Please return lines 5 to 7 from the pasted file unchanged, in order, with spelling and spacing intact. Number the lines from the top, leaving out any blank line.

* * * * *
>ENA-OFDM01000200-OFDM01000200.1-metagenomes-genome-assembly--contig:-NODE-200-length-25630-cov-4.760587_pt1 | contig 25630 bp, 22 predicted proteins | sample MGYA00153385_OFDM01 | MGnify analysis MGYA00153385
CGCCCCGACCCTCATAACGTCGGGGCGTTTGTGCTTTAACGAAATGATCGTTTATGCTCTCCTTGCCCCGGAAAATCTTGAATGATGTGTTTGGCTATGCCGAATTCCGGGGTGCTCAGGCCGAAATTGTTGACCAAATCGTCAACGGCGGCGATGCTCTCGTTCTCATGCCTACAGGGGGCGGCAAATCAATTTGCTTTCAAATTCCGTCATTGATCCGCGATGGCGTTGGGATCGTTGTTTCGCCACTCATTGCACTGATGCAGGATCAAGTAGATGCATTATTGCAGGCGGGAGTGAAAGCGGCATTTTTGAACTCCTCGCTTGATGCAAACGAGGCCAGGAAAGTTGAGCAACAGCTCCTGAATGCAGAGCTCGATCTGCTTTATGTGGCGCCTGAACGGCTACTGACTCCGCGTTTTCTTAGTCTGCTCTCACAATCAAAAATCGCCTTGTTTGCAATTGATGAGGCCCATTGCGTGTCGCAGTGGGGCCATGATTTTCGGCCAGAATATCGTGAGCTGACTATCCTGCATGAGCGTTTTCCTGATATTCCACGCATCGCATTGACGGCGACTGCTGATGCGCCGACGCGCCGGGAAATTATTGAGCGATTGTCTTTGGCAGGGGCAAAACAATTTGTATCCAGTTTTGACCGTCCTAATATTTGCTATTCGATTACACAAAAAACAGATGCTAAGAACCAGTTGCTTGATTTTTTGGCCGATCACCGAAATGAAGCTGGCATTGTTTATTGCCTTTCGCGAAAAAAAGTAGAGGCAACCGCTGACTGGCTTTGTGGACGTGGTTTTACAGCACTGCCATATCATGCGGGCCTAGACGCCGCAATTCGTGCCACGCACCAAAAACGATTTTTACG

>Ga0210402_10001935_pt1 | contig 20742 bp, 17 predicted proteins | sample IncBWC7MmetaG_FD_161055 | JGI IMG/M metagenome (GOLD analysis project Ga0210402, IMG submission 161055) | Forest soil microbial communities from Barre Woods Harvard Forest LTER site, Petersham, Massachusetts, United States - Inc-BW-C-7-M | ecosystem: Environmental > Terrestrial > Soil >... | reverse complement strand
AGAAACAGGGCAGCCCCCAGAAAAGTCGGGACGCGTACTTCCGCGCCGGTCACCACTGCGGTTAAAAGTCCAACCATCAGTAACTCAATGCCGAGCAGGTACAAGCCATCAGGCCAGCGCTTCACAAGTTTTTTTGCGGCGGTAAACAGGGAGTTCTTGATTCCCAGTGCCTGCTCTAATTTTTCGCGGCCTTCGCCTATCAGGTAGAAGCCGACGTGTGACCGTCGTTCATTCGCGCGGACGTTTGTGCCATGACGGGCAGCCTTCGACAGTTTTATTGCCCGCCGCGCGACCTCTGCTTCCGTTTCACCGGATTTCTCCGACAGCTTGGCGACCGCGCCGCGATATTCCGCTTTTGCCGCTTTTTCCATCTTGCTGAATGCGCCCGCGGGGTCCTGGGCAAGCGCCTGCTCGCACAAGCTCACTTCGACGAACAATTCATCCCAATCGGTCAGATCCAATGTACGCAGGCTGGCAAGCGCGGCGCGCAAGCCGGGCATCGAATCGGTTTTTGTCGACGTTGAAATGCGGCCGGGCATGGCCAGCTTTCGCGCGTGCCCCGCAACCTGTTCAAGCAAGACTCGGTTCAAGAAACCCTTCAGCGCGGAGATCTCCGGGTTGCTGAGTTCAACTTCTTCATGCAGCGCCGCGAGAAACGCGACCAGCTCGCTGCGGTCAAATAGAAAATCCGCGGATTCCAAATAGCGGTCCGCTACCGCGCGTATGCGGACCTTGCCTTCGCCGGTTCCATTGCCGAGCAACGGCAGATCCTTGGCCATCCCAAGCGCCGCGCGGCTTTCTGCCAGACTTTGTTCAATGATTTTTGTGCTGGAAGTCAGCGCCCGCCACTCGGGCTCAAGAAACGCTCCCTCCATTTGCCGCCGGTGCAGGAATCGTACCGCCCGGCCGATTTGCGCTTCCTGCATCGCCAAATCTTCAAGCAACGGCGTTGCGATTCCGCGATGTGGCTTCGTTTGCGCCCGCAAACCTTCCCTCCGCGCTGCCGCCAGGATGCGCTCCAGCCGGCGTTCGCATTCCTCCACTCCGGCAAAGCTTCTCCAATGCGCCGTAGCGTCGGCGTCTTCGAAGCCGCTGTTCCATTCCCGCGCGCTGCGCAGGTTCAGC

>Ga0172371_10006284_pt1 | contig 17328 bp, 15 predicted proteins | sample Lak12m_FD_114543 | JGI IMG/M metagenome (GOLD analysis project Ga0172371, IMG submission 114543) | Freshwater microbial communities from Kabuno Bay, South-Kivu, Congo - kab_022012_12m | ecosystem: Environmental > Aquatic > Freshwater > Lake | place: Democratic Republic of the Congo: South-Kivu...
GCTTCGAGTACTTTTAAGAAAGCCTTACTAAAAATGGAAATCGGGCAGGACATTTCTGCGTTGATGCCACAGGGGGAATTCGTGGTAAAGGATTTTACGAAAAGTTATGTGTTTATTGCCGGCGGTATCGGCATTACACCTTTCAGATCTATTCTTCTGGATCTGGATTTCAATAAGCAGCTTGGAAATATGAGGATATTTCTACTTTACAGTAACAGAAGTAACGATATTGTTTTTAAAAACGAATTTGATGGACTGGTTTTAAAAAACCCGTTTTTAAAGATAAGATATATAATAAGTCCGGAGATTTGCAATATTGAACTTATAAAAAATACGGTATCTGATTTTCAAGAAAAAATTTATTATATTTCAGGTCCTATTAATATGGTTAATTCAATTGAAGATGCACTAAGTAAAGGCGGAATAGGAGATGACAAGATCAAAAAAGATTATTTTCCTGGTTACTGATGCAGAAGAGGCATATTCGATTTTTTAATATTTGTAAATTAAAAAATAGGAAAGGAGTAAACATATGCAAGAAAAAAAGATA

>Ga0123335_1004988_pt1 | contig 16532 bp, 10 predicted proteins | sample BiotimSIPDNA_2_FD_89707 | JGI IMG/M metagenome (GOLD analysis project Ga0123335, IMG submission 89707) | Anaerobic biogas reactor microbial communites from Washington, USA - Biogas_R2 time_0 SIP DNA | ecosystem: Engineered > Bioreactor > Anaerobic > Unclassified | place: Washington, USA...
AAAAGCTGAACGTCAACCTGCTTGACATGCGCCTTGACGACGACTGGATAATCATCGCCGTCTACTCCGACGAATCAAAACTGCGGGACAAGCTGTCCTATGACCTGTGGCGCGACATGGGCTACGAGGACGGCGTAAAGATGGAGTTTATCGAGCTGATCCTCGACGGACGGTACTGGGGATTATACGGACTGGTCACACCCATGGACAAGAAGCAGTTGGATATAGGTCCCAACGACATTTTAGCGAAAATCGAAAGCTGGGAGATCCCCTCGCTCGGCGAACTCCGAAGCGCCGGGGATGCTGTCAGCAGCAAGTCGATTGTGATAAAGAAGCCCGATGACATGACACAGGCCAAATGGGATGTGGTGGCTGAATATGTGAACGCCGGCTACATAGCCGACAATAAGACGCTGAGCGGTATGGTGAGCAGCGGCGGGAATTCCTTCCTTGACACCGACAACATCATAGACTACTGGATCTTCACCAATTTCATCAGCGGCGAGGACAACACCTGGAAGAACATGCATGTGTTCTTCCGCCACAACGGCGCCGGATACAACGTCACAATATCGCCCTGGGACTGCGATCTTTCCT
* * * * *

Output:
>Ga0172371_10006284_pt1 | contig 17328 bp, 15 predicted proteins | sample Lak12m_FD_114543 | JGI IMG/M metagenome (GOLD analysis project Ga0172371, IMG submission 114543) | Freshwater microbial communities from Kabuno Bay, South-Kivu, Congo - kab_022012_12m | ecosystem: Environmental > Aquatic > Freshwater > Lake | place: Democratic Republic of the Congo: South-Kivu...
GCTTCGAGTACTTTTAAGAAAGCCTTACTAAAAATGGAAATCGGGCAGGACATTTCTGCGTTGATGCCACAGGGGGAATTCGTGGTAAAGGATTTTACGAAAAGTTATGTGTTTATTGCCGGCGGTATCGGCATTACACCTTTCAGATCTATTCTTCTGGATCTGGATTTCAATAAGCAGCTTGGAAATATGAGGATATTTCTACTTTACAGTAACAGAAGTAACGATATTGTTTTTAAAAACGAATTTGATGGACTGGTTTTAAAAAACCCGTTTTTAAAGATAAGATATATAATAAGTCCGGAGATTTGCAATATTGAACTTATAAAAAATACGGTATCTGATTTTCAAGAAAAAATTTATTATATTTCAGGTCCTATTAATATGGTTAATTCAATTGAAGATGCACTAAGTAAAGGCGGAATAGGAGATGACAAGATCAAAAAAGATTATTTTCCTGGTTACTGATGCAGAAGAGGCATATTCGATTTTTTAATATTTGTAAATTAAAAAATAGGAAAGGAGTAAACATATGCAAGAAAAAAAGATA

>Ga0123335_1004988_pt1 | contig 16532 bp, 10 predicted proteins | sample BiotimSIPDNA_2_FD_89707 | JGI IMG/M metagenome (GOLD analysis project Ga0123335, IMG submission 89707) | Anaerobic biogas reactor microbial communites from Washington, USA - Biogas_R2 time_0 SIP DNA | ecosystem: Engineered > Bioreactor > Anaerobic > Unclassified | place: Washington, USA...